FIFA, WHO, and the European Commission have joined forces, to launch the #SafeHome campaign to support women and children at risk of domestic violence. The campaign is a joint response from the three institutions to the recent spikes in reports of domestic
violence as stay-at-home measures to prevent the spread of COVID-19 have put women and children experiencing abuse at greater risk.
Almost one in three women worldwide experience physical and/or sexual violence by an intimate partner or sexual violence by someone else in their lifetime. In a majority of cases, that violence is committed by a partner in their home – indeed, up to 38%
of all murders of women are committed by an intimate partner. It is also estimated that one billion children aged between two and seventeen years (or half the world’s children) have experienced physical, sexual, or emotional violence or neglect
in the past year.
There are many reasons why people perpetrate domestic violence, including gender inequality and social norms that condone violence, childhood experiences of abuse or exposure to violence and coercive control growing up. Harmful use of alcohol can also
trigger violence. Stressful situations, such as those being experienced during the COVID-19 pandemic and economic instability, exacerbate the risk. Moreover, the current distancing measures in place in many countries make it harder for women and children
to reach out to family, friends and health workers who could otherwise provide support and protection.
“Just as physical, sexual or psychological violence has no place in football, it has no place in the home.” said Dr Tedros Adhanom Ghebreyesus, Director-General of the World Health Organization. “We are so pleased that our partners today
are joining us to draw attention to this critical issue. As people are isolated at home because of COVID-19, the risks of domestic violence have tragically been exacerbated.”.
“Together with the World Health Organization and the European Commission, we are asking the football community to raise awareness to this intolerable situation that threatens particularly women and children in their own home, a place where they
should feel happy, safe and secure,” said FIFA President Gianni Infantino. “We cannot stay silent on this issue that negatively affects so many people. Violence has no place in homes, just as it has no place in sports. Football has the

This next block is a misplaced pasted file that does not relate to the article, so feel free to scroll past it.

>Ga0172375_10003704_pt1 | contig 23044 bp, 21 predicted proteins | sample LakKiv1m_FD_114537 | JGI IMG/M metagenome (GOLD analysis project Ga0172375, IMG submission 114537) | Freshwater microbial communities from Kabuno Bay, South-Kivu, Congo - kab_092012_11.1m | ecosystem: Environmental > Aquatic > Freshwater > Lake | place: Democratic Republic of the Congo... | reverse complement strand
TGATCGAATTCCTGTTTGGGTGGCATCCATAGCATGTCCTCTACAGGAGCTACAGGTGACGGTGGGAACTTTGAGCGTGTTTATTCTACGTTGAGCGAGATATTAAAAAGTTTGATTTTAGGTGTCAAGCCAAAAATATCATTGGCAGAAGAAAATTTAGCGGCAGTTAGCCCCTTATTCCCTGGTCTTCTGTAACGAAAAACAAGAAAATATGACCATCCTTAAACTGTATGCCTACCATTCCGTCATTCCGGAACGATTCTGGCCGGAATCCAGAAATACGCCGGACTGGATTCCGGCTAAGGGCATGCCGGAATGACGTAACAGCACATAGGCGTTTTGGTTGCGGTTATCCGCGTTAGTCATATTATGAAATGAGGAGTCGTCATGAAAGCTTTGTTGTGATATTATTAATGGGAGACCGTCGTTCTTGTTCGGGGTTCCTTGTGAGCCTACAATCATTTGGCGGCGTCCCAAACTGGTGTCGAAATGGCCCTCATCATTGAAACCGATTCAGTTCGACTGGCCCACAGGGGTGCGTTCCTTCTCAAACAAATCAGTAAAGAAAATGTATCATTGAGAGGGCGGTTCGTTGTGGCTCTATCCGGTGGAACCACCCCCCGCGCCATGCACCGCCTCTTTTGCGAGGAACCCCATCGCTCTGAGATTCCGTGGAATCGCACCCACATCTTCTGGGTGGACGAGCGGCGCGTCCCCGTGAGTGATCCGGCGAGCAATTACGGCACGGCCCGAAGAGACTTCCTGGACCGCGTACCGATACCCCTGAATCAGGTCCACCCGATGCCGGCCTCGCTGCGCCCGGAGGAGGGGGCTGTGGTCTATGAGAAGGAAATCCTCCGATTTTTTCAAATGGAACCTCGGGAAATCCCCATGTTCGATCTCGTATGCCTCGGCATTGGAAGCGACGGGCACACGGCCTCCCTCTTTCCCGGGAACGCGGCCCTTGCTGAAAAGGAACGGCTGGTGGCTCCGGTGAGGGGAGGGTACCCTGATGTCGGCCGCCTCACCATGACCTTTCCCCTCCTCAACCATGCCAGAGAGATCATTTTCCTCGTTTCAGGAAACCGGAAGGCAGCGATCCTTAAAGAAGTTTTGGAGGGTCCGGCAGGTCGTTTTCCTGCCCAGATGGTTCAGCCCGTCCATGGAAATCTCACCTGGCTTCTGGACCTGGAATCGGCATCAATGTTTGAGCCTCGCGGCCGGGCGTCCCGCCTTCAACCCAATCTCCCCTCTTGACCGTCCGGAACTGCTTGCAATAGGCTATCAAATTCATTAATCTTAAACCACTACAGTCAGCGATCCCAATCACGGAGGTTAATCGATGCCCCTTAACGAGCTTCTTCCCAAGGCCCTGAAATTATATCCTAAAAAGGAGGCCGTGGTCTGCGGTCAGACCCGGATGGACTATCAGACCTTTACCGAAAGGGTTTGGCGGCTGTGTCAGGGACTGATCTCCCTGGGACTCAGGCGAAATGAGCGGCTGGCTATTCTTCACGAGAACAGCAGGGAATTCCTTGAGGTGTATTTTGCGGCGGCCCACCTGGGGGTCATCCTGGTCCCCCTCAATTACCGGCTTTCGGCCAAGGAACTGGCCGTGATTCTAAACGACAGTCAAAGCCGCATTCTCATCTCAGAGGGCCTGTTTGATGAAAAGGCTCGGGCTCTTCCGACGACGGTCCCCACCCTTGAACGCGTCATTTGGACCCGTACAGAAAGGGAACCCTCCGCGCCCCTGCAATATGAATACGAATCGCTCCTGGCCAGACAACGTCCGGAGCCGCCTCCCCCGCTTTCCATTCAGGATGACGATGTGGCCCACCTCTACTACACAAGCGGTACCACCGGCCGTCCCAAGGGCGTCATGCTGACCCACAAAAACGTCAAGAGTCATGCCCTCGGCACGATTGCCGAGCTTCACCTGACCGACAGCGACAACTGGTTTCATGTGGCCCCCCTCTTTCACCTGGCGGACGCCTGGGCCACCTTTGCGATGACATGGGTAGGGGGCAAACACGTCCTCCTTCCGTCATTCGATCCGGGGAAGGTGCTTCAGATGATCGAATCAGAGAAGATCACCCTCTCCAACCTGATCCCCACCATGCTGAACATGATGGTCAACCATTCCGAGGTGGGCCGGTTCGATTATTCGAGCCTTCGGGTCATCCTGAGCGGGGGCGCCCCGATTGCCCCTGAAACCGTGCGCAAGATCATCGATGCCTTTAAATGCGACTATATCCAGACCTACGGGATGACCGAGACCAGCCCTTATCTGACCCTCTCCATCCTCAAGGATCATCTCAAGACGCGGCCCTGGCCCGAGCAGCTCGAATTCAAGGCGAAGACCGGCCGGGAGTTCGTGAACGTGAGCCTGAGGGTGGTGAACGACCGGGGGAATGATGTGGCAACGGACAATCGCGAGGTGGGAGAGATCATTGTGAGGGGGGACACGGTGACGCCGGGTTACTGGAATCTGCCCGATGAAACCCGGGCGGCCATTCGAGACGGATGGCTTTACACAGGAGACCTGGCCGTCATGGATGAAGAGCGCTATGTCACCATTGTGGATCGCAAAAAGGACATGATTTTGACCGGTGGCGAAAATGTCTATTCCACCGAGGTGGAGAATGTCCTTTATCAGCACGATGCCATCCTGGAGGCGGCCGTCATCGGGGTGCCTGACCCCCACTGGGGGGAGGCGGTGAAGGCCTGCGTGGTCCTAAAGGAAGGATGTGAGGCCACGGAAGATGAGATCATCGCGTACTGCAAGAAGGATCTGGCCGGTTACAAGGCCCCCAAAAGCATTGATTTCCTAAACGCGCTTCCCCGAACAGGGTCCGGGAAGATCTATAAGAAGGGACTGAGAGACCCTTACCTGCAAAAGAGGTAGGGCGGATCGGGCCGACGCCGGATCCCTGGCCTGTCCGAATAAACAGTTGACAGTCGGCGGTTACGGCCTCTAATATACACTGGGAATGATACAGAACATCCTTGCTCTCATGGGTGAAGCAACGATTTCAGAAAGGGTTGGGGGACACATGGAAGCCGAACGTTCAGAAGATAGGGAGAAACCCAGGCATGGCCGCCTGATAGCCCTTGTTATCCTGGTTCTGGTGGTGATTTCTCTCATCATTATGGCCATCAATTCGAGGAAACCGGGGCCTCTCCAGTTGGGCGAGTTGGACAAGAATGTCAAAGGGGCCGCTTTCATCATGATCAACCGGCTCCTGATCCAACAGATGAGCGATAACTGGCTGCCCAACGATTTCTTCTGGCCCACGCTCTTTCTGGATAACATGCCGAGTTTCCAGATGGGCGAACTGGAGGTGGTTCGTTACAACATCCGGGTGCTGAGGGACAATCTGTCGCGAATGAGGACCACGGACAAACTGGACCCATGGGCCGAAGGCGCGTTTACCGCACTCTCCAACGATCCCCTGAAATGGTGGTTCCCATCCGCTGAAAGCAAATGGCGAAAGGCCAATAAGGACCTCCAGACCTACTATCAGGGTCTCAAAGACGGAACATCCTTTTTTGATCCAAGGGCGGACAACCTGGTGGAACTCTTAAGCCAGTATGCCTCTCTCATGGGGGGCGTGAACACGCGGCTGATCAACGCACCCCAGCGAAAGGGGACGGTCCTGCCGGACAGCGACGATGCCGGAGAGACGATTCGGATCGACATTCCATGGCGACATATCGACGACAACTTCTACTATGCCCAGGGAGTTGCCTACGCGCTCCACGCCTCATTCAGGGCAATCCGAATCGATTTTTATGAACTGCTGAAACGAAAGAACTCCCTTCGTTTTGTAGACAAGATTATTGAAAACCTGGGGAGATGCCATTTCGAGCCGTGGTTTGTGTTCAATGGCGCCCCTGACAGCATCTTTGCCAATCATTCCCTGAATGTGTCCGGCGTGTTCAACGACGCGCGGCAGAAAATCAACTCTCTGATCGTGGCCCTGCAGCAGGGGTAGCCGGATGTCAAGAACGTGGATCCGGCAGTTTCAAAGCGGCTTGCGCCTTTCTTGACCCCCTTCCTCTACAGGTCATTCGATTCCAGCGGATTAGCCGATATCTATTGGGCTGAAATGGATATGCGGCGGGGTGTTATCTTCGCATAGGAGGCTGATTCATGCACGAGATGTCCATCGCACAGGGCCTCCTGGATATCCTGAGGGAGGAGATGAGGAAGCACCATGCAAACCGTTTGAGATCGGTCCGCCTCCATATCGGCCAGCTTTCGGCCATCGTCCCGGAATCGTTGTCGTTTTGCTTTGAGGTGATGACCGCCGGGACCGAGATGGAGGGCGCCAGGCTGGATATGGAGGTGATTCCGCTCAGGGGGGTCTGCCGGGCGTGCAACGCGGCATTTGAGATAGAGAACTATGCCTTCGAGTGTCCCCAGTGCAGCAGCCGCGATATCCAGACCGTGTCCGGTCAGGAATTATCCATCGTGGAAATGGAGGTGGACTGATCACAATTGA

power to relay important social messages, and through the #SafeHome campaign, we want to ensure that those people experiencing violence have access to the necessary support services they need.”
“Violence has no place in our societies,” said Mariya Gabriel, Commissioner for Innovation, Research, Culture, Education and Youth. “Women’s rights are human rights and should be protected. Often abused women and children
are afraid to talk because of fear or shame. This ‘window’ to speak-up and seek help is, during confinement, even more restricted. As a matter of fact , in some countries, we have seen an increase in reports of domestic violence since
the outbreak of COVID-19. It is our responsibility as a society, as institutions to speak up for these women. To give them trust and support them. This is the purpose of this joint campaign which I am honoured to be part of.”
“We call upon our member associations to actively publish details of national or local helplines and support services that can help victims and anyone feeling threatened by violence in their locality,” added the FIFA President. “We also
call upon our members to review their own safeguarding measures using the FIFA Guardians toolkit to ensure that football is fun and safe for everyone in our game, especially the youngest members of the football family.”
The five-part video awareness campaign features 15 past and present footballers – Álvaro Arbeloa, Rosana Augusto, Vítor Baía, Khalilou Fadiga, Matthias Ginter, David James, Annike Krahn, Marco Materazzi, Milagros Menéndez,